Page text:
As far as service ceilings, you are technically correct. The problem was that aircrews typically flew far below those ceilings for several reasons. German aircraft, good as they were, were usually designed as multirole aircraft. As such, few were actually flown below their optimum configuration. Plus, in the case of Germany, they relied primarily on twin engined aircraft which are very subject to the laws of ballistics and smaller in bombload, thus needing far more aircraft to do the same job of a Lancaster or B-17 detachment. Had Hitler approved construction of high-altitude heavies early on, things could have been a whole lot worse (if one could even imagine that) for the inhabitants of Britain.
All that aside, the primary reason that aircraft operated below the threshold that would have put them out of reach of flak (and most fighters) was that although the Norden bombsight and others could calc the physics of falling bodies at any altitude/speed...the bombs had troubles hitting home even at 10-15 thousand feet. The reason was not known until after WWII. The physics of falling bodies was tight, but those in know had no idea that the "jet stream" existed, much less that winds often change direction significantly every 5-10 thousand feet. In fact, the Lancastrian that smacked the mountains in Chile in 1948 (maybe Peru), the aircrew flew in on-off poor visibilty and ended up plotting course by compass and airspeed. They knew they had the altitude, however when they plotted for calc airspeed, the came up 100+ miles short and started their descent straight into the mountains they thought that they had flown over. What they didn't know was they were flying into a severe headwind caused by the jet stream.
High altitude bombing was considered the best bet early on in the war, but was wildly ineffective even with huge formations. I have read several accounts where the accuracy of bombing campaigns was calculated as low as 8% and and "high" as 25% on good days. Actual effects on the bombs were not calculated as they fell towards earth simply because no-one knew there were effects to be calculated outside the physics of the blackboard. To sum up, when accuracy had to be maintained, the operation ceiling of the group generally lowered. Because of the inherent problems of getting it in the pickle barrel, you have huge formations to carpet bomb high value targets instead of a few super-accurate bomb strikes made by a few aircraft. As such, one can see why '17s, '24s and Lancs were getting plinked throughout the war. Even the Superfortresses during WWII and Korea were suffering the same fates (much of it was due to the plane itself) though they were constructed to fly very high and very fast out of the reach of everything...but their bombs hit targets more out of pure luck at those heights than for any other reason.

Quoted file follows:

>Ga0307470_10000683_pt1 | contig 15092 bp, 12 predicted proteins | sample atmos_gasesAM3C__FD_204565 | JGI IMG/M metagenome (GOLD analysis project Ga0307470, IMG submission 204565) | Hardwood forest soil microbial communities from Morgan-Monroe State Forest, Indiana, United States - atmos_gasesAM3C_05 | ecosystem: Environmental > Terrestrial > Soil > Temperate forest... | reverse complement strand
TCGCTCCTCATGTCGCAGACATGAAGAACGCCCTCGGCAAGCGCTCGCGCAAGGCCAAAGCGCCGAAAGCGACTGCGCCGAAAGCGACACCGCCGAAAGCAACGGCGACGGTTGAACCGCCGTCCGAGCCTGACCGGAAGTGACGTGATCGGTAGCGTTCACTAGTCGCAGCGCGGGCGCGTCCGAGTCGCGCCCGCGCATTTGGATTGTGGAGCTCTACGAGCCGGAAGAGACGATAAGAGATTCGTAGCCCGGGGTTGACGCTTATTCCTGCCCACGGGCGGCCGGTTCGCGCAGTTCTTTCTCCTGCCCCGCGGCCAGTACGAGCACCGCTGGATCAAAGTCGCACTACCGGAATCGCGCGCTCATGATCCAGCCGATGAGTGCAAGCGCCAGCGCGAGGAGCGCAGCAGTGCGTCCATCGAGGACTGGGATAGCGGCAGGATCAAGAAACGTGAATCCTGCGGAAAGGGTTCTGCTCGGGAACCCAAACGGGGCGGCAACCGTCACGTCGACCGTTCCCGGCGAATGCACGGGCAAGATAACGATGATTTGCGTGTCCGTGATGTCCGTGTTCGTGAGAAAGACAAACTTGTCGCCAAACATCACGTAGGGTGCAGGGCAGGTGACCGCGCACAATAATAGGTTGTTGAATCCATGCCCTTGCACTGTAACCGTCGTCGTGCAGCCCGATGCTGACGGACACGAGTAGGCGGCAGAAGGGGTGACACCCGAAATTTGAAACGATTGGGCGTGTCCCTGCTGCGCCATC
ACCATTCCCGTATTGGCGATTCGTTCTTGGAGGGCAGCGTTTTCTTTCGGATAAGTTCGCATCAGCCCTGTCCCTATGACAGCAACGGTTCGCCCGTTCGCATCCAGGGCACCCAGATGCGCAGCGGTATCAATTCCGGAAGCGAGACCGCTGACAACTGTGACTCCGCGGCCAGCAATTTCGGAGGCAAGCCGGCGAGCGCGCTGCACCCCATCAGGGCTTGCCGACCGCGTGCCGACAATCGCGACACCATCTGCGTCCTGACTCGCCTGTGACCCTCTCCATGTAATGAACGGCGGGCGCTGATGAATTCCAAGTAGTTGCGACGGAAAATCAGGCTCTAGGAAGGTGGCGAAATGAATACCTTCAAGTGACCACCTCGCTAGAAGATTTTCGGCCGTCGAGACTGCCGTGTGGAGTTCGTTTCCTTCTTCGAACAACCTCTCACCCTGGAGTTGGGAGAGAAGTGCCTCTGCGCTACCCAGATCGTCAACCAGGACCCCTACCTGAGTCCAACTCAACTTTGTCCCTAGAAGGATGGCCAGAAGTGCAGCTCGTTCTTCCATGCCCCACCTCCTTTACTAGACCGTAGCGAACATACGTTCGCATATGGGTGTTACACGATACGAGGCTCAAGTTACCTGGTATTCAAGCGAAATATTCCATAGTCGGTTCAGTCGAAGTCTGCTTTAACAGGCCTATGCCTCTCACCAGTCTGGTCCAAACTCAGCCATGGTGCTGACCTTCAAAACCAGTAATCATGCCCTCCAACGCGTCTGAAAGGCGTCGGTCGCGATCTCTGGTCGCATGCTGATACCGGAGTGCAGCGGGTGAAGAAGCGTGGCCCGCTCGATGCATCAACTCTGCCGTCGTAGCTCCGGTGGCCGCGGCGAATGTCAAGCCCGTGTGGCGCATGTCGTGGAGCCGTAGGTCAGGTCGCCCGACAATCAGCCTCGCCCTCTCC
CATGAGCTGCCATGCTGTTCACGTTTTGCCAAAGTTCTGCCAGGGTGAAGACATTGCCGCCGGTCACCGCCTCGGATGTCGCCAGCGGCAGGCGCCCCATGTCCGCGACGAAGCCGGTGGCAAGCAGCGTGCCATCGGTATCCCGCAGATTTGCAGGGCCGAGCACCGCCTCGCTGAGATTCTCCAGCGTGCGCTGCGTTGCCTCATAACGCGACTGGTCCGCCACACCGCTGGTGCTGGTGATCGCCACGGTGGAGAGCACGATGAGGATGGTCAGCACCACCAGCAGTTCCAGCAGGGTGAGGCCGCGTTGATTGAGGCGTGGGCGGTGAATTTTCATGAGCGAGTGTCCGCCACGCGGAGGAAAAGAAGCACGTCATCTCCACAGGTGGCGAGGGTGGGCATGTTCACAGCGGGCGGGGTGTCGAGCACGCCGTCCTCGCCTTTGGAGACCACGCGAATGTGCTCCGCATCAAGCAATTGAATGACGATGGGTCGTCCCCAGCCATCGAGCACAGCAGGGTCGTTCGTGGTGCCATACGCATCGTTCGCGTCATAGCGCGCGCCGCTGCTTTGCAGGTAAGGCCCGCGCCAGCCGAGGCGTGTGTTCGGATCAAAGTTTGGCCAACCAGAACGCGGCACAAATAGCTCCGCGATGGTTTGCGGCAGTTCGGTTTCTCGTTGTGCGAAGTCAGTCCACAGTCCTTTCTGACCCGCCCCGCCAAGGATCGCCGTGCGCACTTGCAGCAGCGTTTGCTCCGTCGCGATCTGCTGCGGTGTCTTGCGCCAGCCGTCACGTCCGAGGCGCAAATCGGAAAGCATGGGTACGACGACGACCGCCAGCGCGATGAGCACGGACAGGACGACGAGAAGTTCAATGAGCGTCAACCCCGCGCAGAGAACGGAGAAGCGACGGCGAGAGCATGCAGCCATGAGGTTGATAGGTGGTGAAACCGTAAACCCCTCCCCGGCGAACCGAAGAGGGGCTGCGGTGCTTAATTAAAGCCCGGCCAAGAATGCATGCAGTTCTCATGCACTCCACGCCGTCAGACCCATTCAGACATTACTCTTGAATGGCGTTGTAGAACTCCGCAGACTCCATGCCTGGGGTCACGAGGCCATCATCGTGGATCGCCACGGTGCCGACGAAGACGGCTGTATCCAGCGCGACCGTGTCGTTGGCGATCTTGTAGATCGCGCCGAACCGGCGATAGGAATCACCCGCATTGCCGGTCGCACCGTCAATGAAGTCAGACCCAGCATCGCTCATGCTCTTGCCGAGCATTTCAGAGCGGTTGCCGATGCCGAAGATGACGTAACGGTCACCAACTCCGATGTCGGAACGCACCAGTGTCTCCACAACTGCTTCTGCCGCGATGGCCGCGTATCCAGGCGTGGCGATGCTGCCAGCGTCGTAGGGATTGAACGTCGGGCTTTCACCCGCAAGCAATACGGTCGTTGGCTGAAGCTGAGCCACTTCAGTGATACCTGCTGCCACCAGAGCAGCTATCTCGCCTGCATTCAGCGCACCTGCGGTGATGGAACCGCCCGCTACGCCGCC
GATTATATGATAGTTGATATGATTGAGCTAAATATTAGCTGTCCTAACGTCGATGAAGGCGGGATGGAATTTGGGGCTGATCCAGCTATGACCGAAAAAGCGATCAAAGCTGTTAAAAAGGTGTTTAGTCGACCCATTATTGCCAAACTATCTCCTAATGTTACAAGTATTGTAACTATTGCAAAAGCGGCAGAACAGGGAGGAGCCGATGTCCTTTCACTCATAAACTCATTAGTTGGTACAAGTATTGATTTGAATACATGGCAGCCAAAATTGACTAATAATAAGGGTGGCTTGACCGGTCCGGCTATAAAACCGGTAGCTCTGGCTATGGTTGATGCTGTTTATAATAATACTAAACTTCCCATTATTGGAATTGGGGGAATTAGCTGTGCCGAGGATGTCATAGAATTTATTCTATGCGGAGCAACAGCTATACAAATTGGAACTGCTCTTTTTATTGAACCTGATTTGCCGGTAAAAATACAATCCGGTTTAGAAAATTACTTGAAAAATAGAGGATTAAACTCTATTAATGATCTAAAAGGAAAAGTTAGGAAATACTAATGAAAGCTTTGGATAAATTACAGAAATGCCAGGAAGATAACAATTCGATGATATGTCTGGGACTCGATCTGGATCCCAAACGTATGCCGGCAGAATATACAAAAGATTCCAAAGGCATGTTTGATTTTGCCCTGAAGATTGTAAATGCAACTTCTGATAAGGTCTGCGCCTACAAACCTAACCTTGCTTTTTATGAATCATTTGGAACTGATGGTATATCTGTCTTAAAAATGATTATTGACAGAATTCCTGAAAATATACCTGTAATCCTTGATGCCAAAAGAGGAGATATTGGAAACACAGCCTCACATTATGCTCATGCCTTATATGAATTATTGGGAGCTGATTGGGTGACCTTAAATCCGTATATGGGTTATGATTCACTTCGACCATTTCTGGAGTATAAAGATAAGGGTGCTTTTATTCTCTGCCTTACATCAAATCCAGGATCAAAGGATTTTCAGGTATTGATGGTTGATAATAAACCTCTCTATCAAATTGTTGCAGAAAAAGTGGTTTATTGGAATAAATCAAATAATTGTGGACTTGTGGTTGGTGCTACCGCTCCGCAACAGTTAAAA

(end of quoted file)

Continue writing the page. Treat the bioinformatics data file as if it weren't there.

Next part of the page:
I'll shut up now. Just had to throw my 2 cents in. I should keep those pennies though....they are becoming more valuable for their metal compostion than their face value.
If i understand the article right, spain only has the aegis tracking system, not those missiles. You can do a lot of actually interesting stuff with such a system (as opposed to star wars), you know. Like studying bird movements, or in the case of spain maybe finding immigrant boats.
North Korea hates Japan and the Japanese know that
North Korea still holds a grudge against Japan for what they did before and during WWII so they have full justification for buying into this system to protect themselves. As it is NK can already plop a bomb with who-knows-what-kind-of-warhead anywhere in Japan and this can maybe stop that.
As for the defense system doing nothing to defend America I can tellyou, having been stationed in Okinawa for over 2 years, that many thousands of Americans live there as well as on mainland Japan and are also within reach of NK's missiles.